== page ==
Last winter we received a wonderful donation from the National Union of Teachers (NUT), which included 380 archive boxes containing material published by the NUT itself and many other organisations operating in the areas of education, children and families.
Over the last year, we have checked and sorted these resources, discovering many interesting publications during the process. Among these, we have picked a few ‘gems’ and decided to share what we have learnt about each one.
Today is the turn of Discipline in schools, a report produced by the NUT Working Party for the Union’s annual conference in 1976. This is not only an exhaustive document covering many of the issues involved in the management of children’s behaviour in schools, but also very current, as demonstrated by the fact that the Department for Education (DfE) continues to release new guidance on discipline at least every couple of years.
The aim of this report is to identify the factors affecting children’s behaviour, discuss the positive influence that educators can have on it and finally offer suggestions for improvement. The starting point is a definition of school discipline, which can be explained as “the pattern of relationships adopted by the teacher in order to establish and maintain the authority needed by him in carrying out his work as a teacher” (p. 5), thus promoting effective learning, before the focus of the publication shifts to the identification of the various factors that can negatively impact on pupils’ behaviour.
The home environment is highlighted as a major influence, and while the authors of the report are keen to stress that not all children from deprived backgrounds necessarily struggle with discipline, they also point out that families under stress due to financial and emotional issues may not be the ideal setting to prepare children for the outside world. Additionally, it appears that there is a close link between parents’ level of interest in their children’s learning and how well these do in school.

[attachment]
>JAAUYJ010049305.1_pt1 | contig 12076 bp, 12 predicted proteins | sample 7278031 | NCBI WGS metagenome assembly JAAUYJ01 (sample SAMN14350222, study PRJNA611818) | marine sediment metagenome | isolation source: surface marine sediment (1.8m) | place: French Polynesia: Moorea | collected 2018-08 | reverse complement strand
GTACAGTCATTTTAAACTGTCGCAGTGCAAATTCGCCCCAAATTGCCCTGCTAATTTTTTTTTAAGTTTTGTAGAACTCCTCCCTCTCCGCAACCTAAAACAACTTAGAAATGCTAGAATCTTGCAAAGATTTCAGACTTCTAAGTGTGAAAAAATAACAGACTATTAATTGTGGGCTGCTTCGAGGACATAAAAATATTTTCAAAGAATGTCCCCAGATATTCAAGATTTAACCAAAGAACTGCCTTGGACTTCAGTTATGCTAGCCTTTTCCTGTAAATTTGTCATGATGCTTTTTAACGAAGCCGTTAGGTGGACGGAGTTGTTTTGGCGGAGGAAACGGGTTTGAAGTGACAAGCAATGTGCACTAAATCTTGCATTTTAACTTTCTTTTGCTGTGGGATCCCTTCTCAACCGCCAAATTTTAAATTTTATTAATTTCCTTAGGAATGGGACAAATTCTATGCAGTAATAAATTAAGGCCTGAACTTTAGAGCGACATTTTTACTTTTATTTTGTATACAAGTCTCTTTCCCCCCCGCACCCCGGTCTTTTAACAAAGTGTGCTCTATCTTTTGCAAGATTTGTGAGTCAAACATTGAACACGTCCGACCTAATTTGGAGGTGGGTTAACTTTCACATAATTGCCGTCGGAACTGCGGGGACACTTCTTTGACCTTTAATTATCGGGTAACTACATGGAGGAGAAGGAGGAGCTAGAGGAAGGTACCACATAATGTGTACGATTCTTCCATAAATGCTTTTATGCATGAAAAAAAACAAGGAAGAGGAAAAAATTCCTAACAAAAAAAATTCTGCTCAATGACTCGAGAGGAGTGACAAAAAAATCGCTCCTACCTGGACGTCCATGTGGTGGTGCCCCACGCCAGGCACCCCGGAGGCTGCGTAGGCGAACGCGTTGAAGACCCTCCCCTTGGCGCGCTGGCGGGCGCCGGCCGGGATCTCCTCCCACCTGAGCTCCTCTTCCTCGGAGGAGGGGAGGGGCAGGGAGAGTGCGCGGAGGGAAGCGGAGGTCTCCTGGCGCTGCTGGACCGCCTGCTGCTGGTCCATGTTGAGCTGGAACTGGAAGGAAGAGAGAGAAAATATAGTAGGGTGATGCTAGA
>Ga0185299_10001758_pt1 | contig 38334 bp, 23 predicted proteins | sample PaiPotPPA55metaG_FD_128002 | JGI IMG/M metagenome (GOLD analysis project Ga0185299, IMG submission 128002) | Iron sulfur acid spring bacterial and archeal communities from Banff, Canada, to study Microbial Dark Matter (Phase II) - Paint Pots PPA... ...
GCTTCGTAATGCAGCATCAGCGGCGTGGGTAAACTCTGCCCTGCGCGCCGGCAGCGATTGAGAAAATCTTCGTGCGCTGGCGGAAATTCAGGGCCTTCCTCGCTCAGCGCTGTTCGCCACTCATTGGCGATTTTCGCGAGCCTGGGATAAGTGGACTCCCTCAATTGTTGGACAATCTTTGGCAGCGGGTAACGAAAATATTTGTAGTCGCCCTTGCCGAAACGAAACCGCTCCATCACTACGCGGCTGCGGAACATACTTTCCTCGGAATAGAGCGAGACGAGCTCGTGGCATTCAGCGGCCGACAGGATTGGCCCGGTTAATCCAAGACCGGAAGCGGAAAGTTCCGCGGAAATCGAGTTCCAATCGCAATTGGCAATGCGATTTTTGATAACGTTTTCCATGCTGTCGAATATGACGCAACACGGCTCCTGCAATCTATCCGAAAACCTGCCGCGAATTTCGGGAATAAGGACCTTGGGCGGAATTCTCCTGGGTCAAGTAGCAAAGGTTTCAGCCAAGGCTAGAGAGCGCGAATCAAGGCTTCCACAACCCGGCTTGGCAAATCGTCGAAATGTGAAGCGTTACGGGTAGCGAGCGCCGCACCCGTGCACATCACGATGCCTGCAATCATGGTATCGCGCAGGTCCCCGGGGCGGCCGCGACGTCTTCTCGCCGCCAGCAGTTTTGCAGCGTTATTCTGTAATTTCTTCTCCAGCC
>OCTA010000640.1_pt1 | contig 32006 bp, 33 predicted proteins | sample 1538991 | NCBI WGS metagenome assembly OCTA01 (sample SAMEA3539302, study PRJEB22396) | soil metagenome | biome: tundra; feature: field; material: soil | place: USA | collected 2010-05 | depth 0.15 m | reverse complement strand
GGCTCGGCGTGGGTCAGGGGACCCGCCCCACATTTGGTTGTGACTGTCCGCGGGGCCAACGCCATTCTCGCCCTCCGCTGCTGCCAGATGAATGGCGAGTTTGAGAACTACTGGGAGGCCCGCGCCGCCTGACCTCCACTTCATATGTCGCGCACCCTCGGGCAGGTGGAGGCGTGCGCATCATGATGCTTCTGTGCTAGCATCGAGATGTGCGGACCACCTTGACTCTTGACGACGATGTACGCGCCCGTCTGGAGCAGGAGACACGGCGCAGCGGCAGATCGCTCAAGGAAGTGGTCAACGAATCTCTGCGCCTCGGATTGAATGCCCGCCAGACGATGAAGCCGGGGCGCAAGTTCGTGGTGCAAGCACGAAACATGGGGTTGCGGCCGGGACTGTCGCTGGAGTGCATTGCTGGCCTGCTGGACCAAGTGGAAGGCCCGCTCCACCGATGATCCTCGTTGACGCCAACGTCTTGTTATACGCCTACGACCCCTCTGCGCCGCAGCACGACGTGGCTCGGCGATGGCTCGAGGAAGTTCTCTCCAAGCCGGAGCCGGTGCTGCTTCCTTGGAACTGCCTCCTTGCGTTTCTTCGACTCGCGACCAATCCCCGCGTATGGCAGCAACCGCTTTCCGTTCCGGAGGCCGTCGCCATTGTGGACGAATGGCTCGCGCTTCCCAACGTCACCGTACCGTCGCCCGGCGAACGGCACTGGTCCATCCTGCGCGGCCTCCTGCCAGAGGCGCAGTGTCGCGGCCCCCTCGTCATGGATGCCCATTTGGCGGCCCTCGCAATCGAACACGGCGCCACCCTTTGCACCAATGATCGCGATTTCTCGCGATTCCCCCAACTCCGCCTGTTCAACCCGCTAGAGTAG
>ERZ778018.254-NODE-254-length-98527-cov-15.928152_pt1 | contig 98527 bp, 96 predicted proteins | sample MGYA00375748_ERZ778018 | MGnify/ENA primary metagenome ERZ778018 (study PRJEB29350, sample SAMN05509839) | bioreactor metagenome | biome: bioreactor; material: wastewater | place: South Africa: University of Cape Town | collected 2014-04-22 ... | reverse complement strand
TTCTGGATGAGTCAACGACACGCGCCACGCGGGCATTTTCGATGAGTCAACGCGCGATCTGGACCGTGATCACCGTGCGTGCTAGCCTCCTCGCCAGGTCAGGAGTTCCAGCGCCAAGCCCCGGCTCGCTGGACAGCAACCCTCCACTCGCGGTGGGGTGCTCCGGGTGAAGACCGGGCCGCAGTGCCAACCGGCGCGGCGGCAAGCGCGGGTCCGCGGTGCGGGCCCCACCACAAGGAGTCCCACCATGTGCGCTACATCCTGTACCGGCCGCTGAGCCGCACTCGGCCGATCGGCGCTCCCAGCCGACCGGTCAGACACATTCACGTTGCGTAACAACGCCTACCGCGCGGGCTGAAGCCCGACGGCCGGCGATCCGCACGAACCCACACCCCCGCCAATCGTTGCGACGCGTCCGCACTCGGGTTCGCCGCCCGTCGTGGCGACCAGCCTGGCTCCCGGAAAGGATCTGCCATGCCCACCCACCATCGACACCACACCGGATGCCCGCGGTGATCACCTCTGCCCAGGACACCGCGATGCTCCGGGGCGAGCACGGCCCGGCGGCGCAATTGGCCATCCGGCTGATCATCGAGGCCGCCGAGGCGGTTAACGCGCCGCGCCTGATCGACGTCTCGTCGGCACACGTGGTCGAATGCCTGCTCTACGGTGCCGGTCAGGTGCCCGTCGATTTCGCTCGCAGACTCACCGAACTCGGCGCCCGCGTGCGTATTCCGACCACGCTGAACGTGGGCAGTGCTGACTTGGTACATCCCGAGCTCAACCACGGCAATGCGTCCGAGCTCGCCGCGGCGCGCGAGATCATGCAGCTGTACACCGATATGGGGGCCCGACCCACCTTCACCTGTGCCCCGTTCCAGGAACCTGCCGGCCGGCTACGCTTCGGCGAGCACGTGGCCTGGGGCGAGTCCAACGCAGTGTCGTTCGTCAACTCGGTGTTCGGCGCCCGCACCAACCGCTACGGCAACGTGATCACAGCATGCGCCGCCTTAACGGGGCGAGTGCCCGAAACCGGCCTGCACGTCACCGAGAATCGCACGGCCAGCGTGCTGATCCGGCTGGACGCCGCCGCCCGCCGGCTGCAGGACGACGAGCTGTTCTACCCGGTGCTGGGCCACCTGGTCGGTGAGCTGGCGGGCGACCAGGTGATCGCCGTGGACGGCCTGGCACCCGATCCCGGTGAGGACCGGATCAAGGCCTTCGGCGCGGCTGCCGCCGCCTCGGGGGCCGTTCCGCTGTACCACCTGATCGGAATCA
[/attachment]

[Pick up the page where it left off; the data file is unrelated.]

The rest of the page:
Other factors, however, are independent from a pupil’s home situation and instead related to the school setting. For example, the higher the number of students in a classroom is, the harder it is for teachers to deal with them, so staffing plays an important role in behaviour management. Similarly, the school building has to be conducive to teaching and learning and there must be enough available resources (for example books) to motivate children. Finally, the curriculum itself can profoundly affect discipline, as the authors note not only that children who struggle to keep up in the classroom are more likely to become distracted, but also that repeated failure in school can cause stress in the pupil and lead to indiscipline.
Teachers’ pastoral care duty ultimately means establishing “friendly but firm” relationships with the students, ensuring that these feel a sense of belonging to the school and are involved in any decisions that affect them. Whenever problems arise, it is important to lower tensions as much as possible and have different strategies for intervention in place, according to the seriousness of the incident. Some of the solutions mentioned in the report, for example corporal punishment, are now considered unacceptable and no longer practised, but the majority are still widely used by schools; these may include detention, exclusion areas within the school premises, withdrawal from school, suspension and finally exclusion.
Despite the authors stressing that all procedures should be approached carefully, often with the support of the local authority, they remain controversial steps to take and some have received a fair amount of press coverage in recent times, highlighting once more how current this topic is. For example, as well as the launch by DfE of a consultation on procedures and responsibilities around school exclusion in March 2017, Times Educational Supplement (TES) reported in September that the number of pupils permanently denied readmission to school ‘skyrocketed’ in the last couple of years due to lack of funds needed to effectively support pupils and the tendency by some schools to resort to this means as a way to improve their overall performance. Finally, a report published by Ofsted a few months ago revealed that “unofficial exclusions” were used in several occasions to cope with students with special educational needs, despite this being illegal; in contrast, the authors of our NUT report highlight the importance of giving SEND learners “special and individual attention” (p. 20).
The IOE library is home to many resources on school discipline, all of which can be found using our discovery tool, Explore. Unfortunately this NUT report, like all the others included in the same donation, is currently uncatalogued, however this will be the next step in our project. In the meantime, if you’d like to find out more about the contents of the donation, please check our LibGuide.